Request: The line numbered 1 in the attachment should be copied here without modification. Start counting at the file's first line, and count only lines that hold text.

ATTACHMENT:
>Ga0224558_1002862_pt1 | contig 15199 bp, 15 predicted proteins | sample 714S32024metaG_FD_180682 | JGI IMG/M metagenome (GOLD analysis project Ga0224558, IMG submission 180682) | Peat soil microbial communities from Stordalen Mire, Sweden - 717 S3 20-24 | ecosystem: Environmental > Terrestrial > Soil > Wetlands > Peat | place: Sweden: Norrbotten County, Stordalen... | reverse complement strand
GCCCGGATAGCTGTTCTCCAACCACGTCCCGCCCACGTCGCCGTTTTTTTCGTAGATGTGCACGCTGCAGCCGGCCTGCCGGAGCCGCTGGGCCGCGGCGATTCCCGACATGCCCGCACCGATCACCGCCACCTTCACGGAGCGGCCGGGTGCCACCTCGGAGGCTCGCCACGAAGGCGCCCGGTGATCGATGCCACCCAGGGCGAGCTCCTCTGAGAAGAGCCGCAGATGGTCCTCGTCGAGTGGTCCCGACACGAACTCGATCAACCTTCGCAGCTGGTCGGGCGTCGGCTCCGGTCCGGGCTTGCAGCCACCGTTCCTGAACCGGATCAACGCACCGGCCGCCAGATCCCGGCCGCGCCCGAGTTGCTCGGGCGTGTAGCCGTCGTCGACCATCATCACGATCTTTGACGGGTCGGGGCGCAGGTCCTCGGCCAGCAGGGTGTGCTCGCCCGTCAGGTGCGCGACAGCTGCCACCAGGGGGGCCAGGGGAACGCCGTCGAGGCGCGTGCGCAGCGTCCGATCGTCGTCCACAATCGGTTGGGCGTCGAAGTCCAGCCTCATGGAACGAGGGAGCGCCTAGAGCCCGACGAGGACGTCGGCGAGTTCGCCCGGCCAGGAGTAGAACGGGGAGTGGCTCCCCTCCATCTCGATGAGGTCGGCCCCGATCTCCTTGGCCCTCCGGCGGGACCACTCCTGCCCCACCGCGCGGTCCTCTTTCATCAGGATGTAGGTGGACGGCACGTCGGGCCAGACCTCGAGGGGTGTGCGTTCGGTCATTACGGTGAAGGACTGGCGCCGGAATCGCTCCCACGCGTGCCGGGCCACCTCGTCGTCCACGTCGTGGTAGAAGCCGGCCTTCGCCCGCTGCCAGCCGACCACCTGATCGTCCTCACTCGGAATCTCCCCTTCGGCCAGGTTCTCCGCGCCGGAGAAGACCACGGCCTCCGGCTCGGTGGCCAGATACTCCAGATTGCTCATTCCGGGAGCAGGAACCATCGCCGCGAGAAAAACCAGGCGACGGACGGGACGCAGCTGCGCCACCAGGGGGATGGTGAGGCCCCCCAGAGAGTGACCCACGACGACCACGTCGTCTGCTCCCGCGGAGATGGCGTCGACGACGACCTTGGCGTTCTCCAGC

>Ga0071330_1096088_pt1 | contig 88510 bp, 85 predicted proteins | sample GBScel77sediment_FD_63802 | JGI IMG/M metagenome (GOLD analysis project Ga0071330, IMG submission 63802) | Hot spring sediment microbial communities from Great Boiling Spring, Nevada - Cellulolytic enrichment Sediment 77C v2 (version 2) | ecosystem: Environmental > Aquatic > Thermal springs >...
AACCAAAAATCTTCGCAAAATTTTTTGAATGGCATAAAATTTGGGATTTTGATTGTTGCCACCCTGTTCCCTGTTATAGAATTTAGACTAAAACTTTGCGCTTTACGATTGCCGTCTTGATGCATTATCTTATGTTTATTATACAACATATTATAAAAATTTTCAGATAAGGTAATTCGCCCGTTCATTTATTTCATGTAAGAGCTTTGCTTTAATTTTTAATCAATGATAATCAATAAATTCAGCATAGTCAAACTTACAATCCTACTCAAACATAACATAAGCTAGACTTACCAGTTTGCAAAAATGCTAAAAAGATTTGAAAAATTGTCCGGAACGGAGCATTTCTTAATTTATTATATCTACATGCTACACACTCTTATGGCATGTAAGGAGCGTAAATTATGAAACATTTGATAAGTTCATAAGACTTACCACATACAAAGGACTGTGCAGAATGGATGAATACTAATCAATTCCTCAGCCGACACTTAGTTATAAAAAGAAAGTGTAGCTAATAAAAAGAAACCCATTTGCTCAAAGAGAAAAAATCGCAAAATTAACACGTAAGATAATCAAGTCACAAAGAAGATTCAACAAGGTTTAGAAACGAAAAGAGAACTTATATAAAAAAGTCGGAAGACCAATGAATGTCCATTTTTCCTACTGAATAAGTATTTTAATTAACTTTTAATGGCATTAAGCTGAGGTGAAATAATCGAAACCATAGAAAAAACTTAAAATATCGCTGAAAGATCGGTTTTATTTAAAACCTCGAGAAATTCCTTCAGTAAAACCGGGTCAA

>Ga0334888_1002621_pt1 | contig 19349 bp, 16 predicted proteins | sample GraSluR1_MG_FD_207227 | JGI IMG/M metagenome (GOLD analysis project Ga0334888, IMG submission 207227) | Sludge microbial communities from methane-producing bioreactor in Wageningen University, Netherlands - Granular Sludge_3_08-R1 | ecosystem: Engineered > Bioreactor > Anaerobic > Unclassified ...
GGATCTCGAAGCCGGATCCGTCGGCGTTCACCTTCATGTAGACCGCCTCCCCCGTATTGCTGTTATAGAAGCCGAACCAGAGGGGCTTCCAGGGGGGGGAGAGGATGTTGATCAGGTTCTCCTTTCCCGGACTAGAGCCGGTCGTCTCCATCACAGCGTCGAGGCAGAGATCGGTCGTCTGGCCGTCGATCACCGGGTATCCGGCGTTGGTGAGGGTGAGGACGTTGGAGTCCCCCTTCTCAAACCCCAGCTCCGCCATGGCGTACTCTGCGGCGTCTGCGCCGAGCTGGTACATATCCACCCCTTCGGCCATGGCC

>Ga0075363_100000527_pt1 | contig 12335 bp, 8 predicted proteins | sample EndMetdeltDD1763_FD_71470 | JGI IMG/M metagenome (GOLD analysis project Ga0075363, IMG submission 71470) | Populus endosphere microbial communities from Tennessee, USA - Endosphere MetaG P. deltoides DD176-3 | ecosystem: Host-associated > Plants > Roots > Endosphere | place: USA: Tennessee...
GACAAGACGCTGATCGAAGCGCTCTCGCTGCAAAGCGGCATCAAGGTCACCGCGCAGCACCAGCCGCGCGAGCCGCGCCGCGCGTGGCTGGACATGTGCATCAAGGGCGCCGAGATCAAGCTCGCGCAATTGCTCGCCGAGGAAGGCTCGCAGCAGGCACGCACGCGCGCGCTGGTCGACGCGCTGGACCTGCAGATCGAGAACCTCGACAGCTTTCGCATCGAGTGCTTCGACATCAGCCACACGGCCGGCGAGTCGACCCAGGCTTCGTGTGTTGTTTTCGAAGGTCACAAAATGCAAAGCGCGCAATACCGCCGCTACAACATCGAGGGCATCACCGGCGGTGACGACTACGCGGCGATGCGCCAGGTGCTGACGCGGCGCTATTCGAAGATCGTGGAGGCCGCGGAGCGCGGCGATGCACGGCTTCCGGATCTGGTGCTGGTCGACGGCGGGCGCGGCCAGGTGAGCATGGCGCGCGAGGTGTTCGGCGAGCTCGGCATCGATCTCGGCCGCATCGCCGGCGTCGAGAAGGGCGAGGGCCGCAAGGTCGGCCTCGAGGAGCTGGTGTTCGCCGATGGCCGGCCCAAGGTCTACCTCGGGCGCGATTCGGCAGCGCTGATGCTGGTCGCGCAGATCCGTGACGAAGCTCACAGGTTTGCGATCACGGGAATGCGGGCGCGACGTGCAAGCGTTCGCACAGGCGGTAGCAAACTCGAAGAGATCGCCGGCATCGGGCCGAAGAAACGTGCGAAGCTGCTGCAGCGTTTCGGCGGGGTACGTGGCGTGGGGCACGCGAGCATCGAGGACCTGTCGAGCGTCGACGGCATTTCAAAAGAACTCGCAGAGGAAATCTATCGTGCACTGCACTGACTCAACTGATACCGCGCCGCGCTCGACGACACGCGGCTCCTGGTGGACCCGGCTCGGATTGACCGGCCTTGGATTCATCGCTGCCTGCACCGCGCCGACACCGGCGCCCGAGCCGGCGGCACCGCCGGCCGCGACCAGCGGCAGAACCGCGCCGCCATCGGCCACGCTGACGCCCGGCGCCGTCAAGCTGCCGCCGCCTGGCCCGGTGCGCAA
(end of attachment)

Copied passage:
>Ga0224558_1002862_pt1 | contig 15199 bp, 15 predicted proteins | sample 714S32024metaG_FD_180682 | JGI IMG/M metagenome (GOLD analysis project Ga0224558, IMG submission 180682) | Peat soil microbial communities from Stordalen Mire, Sweden - 717 S3 20-24 | ecosystem: Environmental > Terrestrial > Soil > Wetlands > Peat | place: Sweden: Norrbotten County, Stordalen... | reverse complement strand